The Court agreed with the the petitioner’s contention that S. 66A is capable of limiting all forms of internet communications as it makes no distinction “between mere discussion or advocacy of a particular point of view, which may be annoying or inconvenient or grossly offensive to some and incitement by which such words lead to an imminent causal connection with public disorder, security of State etc.” [para. 20] The Court found that S.66A was vague and could be arbitrarily interpreted to penalise even innocent speech. The effect of this decision would be that all pending cases would be dismissed and no fresh cases would be instituted under S. 66A.
The 66A Zombies rise
In light of the provision being declared unconstitutional, the story should have had a neat conclusion wherein people are no longer prosecuted or punished under an unconstitutional law. However, a 2018 study by Gupta and Sekhri highlighted the continued use of Section 66A, including fresh cases registered in police stations, investigated and, considered by lower Courts, even after the Shreya Singhal decision. The authors described the continued use of the provision as a “Legal Zombie”. They acknowledged that the study was based on limited data. The study postulates that
that there has been no change in the text of the statute book, through an amendment. Commercial publishers attempted to remedy this to a certain extent by including a footnote indicating that the provision was struck down;
the continued use of the invalid provision reflects a ‘signal failure’, that is, the failure of the executive, legislature and judiciary to respond to judicial development;
there was insufficient dissemination of the judgment through official channels by the executive; and
the supervisory role of the High Courts in ensuring awareness by lower Courts was ineffective in that it also failed to provide specific directions for the dissemination of the judgment.
For example, as noted by Gupta and Sekhri, the High Court Rules published by the High Court of Delhi failed to incorporate any provision for communicating decisions from the Supreme Court to the lower courts.
Under Articles 227 and 235 of the Constitution of India, High Courts are granted supervisory jurisdiction and administrative powers to maintain the efficient, smooth and orderly functioning of District Court and Tribunals, within its jurisdiction. These powers include
making and issuing general rules for regulating the practice and proceedings of such courts; and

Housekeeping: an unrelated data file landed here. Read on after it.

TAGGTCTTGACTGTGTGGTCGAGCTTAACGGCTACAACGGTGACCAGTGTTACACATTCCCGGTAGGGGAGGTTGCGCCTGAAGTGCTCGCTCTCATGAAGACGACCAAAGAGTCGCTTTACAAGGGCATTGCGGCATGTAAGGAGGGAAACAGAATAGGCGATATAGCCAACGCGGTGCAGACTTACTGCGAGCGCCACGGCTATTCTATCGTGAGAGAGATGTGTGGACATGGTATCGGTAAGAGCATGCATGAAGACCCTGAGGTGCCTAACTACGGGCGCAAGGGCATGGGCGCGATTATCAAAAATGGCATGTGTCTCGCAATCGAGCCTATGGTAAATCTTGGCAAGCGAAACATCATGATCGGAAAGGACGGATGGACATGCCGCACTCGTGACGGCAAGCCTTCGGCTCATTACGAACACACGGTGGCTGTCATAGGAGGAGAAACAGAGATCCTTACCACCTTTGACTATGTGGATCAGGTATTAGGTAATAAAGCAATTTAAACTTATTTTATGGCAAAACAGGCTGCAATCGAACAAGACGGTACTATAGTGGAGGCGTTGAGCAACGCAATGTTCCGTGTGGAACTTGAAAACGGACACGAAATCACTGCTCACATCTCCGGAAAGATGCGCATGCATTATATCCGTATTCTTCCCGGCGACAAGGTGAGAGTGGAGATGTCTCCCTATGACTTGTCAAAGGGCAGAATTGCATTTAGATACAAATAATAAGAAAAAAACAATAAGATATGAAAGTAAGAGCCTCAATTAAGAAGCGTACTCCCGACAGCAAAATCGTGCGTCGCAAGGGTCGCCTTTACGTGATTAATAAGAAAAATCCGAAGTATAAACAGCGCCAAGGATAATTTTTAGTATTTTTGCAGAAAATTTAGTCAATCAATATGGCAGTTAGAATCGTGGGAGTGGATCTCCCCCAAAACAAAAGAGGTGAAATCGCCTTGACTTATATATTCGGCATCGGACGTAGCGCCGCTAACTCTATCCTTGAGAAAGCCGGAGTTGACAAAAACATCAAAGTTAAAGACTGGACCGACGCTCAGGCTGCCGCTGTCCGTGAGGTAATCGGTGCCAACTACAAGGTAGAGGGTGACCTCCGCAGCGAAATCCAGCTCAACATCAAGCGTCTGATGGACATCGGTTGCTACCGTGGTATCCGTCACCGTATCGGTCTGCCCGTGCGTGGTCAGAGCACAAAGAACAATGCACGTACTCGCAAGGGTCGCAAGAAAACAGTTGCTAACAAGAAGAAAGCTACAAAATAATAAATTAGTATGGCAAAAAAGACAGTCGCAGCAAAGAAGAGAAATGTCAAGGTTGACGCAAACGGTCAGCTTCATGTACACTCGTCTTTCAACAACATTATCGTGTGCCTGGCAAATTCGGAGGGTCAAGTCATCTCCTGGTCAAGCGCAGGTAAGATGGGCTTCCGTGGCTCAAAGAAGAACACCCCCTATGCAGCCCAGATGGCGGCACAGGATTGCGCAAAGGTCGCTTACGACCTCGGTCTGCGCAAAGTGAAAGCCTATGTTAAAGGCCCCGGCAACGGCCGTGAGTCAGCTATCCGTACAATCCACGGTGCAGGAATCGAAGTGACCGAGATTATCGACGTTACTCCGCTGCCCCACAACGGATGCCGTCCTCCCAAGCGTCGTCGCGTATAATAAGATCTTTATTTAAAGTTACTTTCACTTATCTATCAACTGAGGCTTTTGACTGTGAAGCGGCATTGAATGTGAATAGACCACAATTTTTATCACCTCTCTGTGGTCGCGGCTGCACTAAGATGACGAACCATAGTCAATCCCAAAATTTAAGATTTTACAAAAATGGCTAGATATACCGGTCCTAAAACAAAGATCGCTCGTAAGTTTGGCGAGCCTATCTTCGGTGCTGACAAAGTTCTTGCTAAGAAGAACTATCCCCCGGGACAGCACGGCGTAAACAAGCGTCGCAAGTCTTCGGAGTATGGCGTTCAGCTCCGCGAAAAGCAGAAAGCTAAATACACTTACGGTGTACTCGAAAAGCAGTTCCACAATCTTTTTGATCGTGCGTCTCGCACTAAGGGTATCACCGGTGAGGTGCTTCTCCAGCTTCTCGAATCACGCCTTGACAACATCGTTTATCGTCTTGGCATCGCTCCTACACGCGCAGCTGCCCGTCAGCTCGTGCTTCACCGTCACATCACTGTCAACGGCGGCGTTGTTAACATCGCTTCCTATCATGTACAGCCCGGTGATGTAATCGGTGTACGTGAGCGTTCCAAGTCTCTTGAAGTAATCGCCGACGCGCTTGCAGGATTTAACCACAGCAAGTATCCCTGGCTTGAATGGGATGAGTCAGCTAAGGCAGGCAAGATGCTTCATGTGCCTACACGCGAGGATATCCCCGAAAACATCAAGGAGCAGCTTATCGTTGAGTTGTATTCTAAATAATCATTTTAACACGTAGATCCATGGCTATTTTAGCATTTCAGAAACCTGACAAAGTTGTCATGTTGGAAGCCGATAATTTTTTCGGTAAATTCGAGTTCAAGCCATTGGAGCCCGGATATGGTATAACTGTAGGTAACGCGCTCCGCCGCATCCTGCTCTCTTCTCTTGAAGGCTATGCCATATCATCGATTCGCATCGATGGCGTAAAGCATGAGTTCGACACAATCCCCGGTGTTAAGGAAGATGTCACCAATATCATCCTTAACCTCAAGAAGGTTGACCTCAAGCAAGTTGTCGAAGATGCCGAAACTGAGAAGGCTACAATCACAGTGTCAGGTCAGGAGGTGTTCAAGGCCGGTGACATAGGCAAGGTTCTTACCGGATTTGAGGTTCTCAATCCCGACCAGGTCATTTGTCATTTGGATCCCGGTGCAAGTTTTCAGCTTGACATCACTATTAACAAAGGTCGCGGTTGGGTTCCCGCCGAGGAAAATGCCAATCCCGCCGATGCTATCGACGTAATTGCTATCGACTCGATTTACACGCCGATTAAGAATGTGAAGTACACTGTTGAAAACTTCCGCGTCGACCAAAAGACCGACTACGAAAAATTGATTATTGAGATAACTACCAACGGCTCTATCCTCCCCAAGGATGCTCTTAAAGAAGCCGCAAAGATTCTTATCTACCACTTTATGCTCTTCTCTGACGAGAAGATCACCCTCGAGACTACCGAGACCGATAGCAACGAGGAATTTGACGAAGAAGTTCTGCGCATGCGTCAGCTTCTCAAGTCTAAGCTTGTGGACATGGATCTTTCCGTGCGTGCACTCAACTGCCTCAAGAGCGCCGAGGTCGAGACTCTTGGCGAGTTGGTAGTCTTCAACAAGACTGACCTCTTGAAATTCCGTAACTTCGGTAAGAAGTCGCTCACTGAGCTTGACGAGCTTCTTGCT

monitoring the day to day functioning of these courts.
These powers granted by Articles 227 and 235, entrust the High Courts with the duty to ensure effective communication of Supreme Court decisions to the subordinate courts within its jurisdiction, and also ensure compliance with such orders.
The battle against the 66A Zombies begins
In January, 2019, People's Union for Civil Liberties (‘PUCL’), one of the original petitioners in the Shreya Singhal Case, approached the Supreme Court highlighting the study and applying for directions to ensure implementation of the Court's original decision.
In a counter-affidavit, the Union of India detailed steps it had taken to generate awareness on Section 66A. This included a letter the Government wrote on 11th January, 2019 and then a reminder on 14th January, 2019 to various state governments asking them to furnish data on Section 66A cases and also asking them to close them. Some states responded.
For instance, Kerala stated that there were 19 cases that were filed after S. 66A was held to be unconstitutional and they would be closing all of them. The Court by judgement dated February 15, 2019, not only directed that all pending cases under S. 66A be closed but also that no fresh charges may be registered. The SC further directed that the Shreya Singhal judgement be sent to all courts in the country, to senior administrative officers and director generals of police.
The battle against the 66A Zombies continues
Despite this, fresh complaints continue to be filed, as recently as April 2020. In January 2020, the Karnataka High Court imposed a cost of Rs 10,000 each on two police officers for registering an FIR under Section 66 A of the Information Technology Act. In February 2020, a guest lecturer at a college in Assam, was charged, arrested and later sent to judicial custody for posting derogatory remarks against the BJP, the RSS, Prime Minister Narendra Modi and ‘Sanatan dharma’.
InMarch 2020, the Patna High Court granted bail to two petitioners who had been in custody for 6 months. These instances highlight the continued invocation of S. 66A, 5 years after it was declared unconstitutional, despite further directions by the Supreme Court in 2019. This points to a systematic failure by the judiciary and law enforcement system.
We are committed to erasing S. 66A from every FIR and criminal case all across India, irrespective of the person who is being prosecuted. This blogpost on the journey of S. 66A highlights the importance and challenges of monitoring and ensuring compliance with the final decisions of the Supreme Court.
To meet this challenge we, in collaboration with CivicDataLab (‘CDL’) with the support of Tech4Dev, have come up with a tool to track cases under S.66A through strong data collection, analysis, and visualization tools. We will be working in partnership with CDL to build a tool to track cases under S. 66A at the district level between 1st January 2008 till 15th February 2020. We intend to analyse the data to identify and highlight the gaps in the system, put forth recommendations and advocate for a stronger, more accountable and transparent system.
This post has been authored by Sonalakshi Naidu, a legal intern at IFF, and reviewed by IFF staffer, Anushka Jain
Section 66A and Other Legal Zombies by Abhinav Sekhri and Apar Gupta (link)
Section 66A bites ‘zombie’ dust. SC issues fresh directions. #RightToMeme #Section66A (link)
66A Zombies continue to menace Free Speech on the Internet #ZombieTracker ( link )